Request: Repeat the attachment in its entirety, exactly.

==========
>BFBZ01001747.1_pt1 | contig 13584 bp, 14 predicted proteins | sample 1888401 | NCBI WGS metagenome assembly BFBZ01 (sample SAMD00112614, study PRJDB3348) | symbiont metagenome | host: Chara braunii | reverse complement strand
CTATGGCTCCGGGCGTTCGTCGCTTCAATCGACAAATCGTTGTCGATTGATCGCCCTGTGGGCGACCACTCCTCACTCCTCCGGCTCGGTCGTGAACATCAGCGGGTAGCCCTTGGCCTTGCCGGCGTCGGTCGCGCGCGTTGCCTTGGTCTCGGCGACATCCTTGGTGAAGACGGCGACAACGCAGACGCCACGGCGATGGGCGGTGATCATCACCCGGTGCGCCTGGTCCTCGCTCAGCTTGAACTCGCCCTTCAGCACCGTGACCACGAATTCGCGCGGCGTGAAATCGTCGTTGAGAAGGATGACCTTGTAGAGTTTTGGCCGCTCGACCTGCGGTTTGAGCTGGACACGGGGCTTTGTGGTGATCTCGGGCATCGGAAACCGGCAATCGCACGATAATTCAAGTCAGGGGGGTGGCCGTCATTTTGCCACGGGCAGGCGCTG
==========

>BFBZ01001747.1_pt1 | contig 13584 bp, 14 predicted proteins | sample 1888401 | NCBI WGS metagenome assembly BFBZ01 (sample SAMD00112614, study PRJDB3348) | symbiont metagenome | host: Chara braunii | reverse complement strand
CTATGGCTCCGGGCGTTCGTCGCTTCAATCGACAAATCGTTGTCGATTGATCGCCCTGTGGGCGACCACTCCTCACTCCTCCGGCTCGGTCGTGAACATCAGCGGGTAGCCCTTGGCCTTGCCGGCGTCGGTCGCGCGCGTTGCCTTGGTCTCGGCGACATCCTTGGTGAAGACGGCGACAACGCAGACGCCACGGCGATGGGCGGTGATCATCACCCGGTGCGCCTGGTCCTCGCTCAGCTTGAACTCGCCCTTCAGCACCGTGACCACGAATTCGCGCGGCGTGAAATCGTCGTTGAGAAGGATGACCTTGTAGAGTTTTGGCCGCTCGACCTGCGGTTTGAGCTGGACACGGGGCTTTGTGGTGATCTCGGGCATCGGAAACCGGCAATCGCACGATAATTCAAGTCAGGGGGGTGGCCGTCATTTTGCCACGGGCAGGCGCTG